The Standfontein desalination plant was decommissioned at midnight on Wednesday, June 17 a month earlier than scheduled. Over a period of two years, the temporary plant contributed massively to the City’s water supply, providing 3.8 billion litres at a time when Cape Town was close to running out of potable water. The plant will now be broken down and the land restored to its former condition.

Since it commissioned the desalination plant two years ago, the City of Cape Town said, it “has acquired valuable knowledge through hands-on experience about the operation of this alternative water technology”.

City officials now feel confident about their ability to pursue the large scale desalination project included in the Water Strategy.

The City reported that the decommissioning took place on account of a request by the contractor, who said there is a demand for desalination elsewhere.

“After careful consideration, as there is no cost incurred by the City as well as the negligible impact this would have on water security, the City has accepted this proposal,” the statement read.

The initial purpose of the plant, which was commissioned in May/June 2018, was to function as an emergency water supply. This was to take precaution ahead of Day Zero, which would have required the city to switch off taps and create water collection points.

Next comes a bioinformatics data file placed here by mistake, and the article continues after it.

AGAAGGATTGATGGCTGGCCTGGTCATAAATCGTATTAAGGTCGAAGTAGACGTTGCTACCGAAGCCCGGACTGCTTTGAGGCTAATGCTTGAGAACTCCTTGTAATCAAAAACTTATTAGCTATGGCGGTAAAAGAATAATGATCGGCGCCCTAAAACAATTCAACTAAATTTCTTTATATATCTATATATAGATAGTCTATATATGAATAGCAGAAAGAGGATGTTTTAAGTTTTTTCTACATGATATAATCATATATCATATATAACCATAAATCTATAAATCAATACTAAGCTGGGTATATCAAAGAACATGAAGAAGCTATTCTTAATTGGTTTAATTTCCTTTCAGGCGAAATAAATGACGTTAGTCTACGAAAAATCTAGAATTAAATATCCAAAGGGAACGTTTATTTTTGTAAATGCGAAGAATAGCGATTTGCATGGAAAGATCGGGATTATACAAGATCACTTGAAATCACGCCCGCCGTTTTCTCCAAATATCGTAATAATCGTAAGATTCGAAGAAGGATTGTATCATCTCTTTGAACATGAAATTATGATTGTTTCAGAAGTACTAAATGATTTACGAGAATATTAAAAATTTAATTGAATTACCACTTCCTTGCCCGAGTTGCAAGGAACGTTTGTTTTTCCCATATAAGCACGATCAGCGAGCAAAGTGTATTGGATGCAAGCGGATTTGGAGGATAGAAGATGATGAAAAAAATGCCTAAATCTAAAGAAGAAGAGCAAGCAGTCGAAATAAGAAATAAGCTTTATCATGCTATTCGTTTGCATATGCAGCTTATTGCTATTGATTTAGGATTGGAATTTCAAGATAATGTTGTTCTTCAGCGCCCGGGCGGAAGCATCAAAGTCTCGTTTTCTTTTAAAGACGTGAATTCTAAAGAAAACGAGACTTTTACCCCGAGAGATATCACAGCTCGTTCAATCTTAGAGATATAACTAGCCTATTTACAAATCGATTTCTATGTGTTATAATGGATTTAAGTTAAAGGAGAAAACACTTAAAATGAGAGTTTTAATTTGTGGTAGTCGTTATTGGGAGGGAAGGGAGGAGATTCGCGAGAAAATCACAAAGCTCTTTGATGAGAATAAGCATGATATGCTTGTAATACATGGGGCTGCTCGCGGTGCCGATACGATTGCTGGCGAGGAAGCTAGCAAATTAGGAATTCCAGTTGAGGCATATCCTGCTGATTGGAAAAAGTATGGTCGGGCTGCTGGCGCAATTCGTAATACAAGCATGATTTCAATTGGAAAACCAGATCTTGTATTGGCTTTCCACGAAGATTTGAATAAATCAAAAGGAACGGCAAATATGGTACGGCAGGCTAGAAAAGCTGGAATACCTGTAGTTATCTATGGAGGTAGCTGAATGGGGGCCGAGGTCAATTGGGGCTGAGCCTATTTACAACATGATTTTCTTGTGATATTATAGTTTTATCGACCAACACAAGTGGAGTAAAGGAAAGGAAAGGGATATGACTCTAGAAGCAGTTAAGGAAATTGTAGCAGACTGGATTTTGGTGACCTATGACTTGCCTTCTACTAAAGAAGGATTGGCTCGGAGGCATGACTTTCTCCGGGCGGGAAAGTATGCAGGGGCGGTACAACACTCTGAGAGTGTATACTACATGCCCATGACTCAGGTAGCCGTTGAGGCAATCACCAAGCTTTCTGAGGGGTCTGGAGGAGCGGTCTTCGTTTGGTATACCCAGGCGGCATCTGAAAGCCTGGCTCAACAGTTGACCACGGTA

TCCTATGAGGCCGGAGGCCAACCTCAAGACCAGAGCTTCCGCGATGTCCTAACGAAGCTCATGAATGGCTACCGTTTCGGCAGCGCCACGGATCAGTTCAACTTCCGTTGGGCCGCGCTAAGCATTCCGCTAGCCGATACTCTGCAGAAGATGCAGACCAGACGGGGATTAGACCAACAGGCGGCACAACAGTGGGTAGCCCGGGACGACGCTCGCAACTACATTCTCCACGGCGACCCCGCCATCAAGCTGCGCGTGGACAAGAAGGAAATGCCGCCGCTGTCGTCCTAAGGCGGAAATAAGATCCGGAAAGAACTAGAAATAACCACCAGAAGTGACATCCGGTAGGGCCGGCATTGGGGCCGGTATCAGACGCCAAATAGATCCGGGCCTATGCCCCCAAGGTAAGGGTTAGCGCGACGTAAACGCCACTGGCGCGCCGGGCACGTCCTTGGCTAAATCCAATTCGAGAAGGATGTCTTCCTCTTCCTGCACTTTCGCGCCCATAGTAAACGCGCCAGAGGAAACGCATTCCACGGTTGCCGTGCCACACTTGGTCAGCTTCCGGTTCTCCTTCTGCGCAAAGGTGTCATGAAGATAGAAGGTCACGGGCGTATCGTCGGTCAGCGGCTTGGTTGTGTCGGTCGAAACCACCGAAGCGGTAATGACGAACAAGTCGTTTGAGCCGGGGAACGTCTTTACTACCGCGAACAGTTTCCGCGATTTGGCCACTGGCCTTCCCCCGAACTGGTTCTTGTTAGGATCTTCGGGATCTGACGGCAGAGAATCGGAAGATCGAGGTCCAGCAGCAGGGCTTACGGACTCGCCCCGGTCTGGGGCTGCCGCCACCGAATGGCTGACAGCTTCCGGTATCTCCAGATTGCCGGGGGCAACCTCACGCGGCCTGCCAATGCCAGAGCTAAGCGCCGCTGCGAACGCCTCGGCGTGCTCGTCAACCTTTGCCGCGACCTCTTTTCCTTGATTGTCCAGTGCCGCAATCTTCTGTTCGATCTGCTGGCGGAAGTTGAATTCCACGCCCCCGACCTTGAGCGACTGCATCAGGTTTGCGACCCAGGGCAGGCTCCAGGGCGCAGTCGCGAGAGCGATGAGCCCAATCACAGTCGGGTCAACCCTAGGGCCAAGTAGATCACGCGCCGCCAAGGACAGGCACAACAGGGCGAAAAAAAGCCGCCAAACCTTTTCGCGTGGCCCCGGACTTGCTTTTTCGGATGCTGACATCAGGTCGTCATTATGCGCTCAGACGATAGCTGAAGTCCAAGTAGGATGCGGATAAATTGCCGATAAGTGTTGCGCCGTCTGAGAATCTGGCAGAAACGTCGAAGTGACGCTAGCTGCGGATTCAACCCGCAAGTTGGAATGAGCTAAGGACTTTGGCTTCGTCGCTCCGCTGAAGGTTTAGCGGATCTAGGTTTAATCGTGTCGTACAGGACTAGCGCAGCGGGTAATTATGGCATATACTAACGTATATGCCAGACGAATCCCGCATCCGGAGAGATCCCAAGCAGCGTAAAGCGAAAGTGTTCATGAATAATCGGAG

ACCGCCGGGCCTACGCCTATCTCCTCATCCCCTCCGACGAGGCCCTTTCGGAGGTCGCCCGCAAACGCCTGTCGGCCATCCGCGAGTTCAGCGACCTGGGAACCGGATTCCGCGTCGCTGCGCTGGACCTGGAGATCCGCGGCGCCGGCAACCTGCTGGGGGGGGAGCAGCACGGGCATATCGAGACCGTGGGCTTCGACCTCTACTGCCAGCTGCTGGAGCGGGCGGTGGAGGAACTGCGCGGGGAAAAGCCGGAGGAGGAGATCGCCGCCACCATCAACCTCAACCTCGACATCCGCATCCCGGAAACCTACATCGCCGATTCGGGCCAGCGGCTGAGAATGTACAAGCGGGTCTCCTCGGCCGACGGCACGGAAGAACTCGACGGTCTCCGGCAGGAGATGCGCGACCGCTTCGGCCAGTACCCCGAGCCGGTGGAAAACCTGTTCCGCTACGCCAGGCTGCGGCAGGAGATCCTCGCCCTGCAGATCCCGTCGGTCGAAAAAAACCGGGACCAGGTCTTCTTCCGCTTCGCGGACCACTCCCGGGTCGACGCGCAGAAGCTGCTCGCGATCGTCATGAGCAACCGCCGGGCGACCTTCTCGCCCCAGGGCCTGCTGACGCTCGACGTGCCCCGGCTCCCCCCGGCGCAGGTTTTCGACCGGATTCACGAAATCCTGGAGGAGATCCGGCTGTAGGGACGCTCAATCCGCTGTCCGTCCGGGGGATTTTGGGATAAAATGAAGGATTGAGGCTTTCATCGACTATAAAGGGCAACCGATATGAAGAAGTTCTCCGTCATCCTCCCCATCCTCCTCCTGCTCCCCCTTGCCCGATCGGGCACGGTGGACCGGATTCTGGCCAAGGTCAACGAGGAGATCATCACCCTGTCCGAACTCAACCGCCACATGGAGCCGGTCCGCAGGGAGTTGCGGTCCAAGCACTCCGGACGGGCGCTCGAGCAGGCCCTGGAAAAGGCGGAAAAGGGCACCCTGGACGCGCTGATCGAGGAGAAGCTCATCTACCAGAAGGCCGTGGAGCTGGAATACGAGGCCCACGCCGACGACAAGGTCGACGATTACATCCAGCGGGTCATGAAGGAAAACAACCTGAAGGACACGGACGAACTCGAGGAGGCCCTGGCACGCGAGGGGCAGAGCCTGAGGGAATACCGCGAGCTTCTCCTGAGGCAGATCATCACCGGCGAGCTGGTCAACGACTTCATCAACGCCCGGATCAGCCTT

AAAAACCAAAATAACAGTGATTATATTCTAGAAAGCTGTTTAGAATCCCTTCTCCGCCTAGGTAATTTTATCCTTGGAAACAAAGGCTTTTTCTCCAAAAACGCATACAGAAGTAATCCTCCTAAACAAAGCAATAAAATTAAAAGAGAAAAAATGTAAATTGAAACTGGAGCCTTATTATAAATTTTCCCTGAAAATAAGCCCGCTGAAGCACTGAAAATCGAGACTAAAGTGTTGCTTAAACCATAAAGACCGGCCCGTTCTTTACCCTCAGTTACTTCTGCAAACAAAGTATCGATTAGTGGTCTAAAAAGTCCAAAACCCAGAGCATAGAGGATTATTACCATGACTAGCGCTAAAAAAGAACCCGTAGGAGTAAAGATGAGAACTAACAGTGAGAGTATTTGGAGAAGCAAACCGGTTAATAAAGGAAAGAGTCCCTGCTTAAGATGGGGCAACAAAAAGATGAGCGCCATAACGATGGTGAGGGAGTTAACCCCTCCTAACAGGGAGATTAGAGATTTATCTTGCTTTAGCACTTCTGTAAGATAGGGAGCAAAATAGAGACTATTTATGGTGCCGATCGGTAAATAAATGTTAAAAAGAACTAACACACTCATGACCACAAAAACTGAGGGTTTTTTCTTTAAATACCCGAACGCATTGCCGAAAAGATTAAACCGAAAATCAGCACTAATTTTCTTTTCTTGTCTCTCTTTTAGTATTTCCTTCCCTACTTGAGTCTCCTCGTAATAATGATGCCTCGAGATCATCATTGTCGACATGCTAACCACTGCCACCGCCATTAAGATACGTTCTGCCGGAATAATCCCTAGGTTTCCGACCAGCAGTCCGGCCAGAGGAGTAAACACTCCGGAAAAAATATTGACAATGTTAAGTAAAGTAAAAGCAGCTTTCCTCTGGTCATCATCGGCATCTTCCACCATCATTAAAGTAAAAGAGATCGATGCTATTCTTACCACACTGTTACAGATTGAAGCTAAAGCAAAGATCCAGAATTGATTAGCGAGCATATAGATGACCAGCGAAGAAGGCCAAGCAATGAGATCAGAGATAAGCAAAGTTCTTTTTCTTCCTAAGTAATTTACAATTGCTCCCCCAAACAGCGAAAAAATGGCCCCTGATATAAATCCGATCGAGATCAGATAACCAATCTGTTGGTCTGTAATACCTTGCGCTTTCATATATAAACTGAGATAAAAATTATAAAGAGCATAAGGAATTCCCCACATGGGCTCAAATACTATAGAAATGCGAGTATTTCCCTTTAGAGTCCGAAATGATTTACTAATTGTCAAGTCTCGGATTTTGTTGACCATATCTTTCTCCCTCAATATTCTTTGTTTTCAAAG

According to the City, Day Zero was “narrowly avoided”. However, the dire circumstances showed them that “relying solely on surface water was no longer a sustainable approach”.

“This was a first for the City, and the experience of the past two years has taught us a lot about the management of a desalination plant. They say that one should never let a good crisis go to waste, and while the going was tough during the worst drought in our recorded history, this project has shown that we can produce clean, SANS 241 approved drinking water through desalination. Successfully concluding this project brings us a step closer towards achieving resilience through alternative water sources and large scale desalination in the coming years,” said Xanthea Limberg, Mayoral Committee Member for Water and Waste.

Once the plant is closed, the infrastructure will be removed by the contractor, during which the public may not be able to access sections of the area. Timeframes for the removal will depend on weather and sea conditions.

“The area on which the plant was built will be restored to its former condition. An Environmental Control Officer will monitor the rehabilitation work,” said the City.

They are confident about water security going forward. “According to the City’s modelling, there is around a 50% chance that dams will be full by the end of this winter. Current and future predictions indicate that residents will not be required to lower consumption for 2020/21 any more than they are doing already. Also new permanent augmentation schemes will be making a much more significant impact in the near future,” they said.

Find out more about the City’s water strategy here.

Picture: City of Cape Town

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